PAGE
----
Olympic Swimmer Missy Franklin retires, citing chronic pain

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Five-time Olympic champion Missy Franklin is retiring from swimming at age 23, citing chronic shoulder pain that has affected her for the last 2½ years.

She announced her plans Wednesday in a letter posted on ESPN.com . Franklin’s spokeswoman says the swimmer is with her family in Colorado for the holidays and isn’t commenting further for now.

Franklin’s success and bubbly personality made her a darling of the 2012 London Olympics. At age 17, she became the first woman to win four gold medals in a single Olympics in any sport.

“It took me a long time to say the words, ‘I am retiring,'” Franklin wrote. “A long, long time. But now I’m ready. I’m ready to not be in pain every day. I’m ready to become a wife, one day a mother. I’m ready to continue growing each and every day to be the best person and role model I can be. I’m ready for the rest of my life.”

Franklin is engaged to Hayes Johnson, a former Texas swimmer.

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She won six golds at the 2013 world championships in Barcelona in what would be her last major success. Instead of turning professional, Franklin chose to attend college at the University of California, Berkeley, and compete for the Golden Bears. She helped them win the 2015 NCAA championship but developed a nagging back injury.

Franklin failed to win an individual gold at the 2014 Pan Pacific championships or 2015 world championships. She turned pro before the 2016 Rio de Janeiro Games and returned home to train under Todd Schmitz, with whom she started in the sport.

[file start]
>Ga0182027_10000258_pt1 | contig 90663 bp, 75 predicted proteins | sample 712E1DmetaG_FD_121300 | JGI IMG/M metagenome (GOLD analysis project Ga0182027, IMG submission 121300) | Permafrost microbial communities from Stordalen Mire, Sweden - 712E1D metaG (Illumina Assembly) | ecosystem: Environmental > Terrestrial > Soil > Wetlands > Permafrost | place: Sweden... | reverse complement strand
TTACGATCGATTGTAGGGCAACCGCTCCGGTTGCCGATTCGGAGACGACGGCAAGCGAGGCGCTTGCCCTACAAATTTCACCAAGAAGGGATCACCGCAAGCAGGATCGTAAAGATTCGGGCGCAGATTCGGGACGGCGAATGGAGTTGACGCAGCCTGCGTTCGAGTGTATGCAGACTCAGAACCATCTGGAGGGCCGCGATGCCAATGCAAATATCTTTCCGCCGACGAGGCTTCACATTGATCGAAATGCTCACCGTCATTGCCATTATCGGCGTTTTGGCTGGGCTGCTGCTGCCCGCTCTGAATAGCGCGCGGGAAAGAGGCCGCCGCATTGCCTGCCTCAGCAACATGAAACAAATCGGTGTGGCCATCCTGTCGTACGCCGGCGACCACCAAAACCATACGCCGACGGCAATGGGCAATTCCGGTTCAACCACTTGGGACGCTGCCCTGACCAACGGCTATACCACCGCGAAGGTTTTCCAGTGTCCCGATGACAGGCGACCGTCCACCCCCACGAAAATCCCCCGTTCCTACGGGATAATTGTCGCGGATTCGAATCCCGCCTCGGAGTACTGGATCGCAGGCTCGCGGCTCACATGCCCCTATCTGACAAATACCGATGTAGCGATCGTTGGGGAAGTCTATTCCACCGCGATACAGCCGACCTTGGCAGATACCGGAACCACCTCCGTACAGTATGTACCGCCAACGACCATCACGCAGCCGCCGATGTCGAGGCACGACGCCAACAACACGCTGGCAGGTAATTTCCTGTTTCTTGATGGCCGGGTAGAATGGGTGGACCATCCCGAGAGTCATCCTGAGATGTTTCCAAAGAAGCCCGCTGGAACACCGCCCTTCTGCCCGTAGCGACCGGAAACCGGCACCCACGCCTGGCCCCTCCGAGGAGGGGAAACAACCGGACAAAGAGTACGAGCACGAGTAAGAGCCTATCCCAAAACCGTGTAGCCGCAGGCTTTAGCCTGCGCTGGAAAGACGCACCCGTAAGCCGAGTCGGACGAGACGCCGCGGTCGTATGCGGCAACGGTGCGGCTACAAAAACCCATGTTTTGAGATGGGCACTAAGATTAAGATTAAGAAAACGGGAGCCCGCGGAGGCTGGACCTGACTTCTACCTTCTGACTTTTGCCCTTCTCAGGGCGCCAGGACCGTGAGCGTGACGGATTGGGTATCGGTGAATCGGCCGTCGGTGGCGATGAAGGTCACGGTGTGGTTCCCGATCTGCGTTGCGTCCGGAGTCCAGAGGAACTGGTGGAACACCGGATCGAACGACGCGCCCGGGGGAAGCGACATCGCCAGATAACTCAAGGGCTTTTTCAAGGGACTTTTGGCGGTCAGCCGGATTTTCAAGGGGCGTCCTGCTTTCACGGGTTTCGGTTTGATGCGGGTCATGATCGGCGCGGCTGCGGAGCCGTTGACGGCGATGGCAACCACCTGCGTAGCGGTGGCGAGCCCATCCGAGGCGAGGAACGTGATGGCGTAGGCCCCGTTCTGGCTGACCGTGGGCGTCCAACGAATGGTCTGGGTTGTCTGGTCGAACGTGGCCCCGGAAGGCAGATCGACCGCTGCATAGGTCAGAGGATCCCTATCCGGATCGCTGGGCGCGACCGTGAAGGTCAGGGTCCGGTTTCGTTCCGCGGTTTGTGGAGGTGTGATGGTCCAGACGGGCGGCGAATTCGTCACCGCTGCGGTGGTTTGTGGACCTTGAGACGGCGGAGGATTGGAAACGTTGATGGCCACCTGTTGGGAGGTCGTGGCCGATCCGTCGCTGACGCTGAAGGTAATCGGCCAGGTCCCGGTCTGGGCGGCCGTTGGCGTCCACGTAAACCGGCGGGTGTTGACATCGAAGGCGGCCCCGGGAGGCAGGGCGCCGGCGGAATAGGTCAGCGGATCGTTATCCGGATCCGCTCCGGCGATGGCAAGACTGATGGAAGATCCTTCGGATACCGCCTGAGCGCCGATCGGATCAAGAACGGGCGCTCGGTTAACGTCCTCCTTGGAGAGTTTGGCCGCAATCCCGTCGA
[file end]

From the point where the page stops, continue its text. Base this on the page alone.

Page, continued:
Four months before Rio, she withdrew from a meet with shoulder pain and later revealed she was struggling with depression, anxiety and insomnia.

In Rio, Franklin failed to make the finals in either of her two individual events and won her only medal, a gold, by swimming the preliminary heat of the 4×200-meter freestyle relay. She was not one of the four Americans who stood atop the podium after the U.S. won the final.

“Looking back, surviving through those eight days in Rio was the greatest accomplishment of my career,” Franklin wrote in her retirement letter. “I was able to stay true to who I was as much in failure and disappointment as I had in winning and being the best in the world.”

She had surgery on both shoulders in January and February 2017, but the pain never completely subsided. Early this year, she enrolled at Georgia but was never able to regain the form she displayed as a teenager.

Franklin’s last competitive race was in the 200 free at the U.S. nationals in July. She finished third in the C final.

She is the current world record holder in the 200 backstroke and won 27 career medals in international competition.

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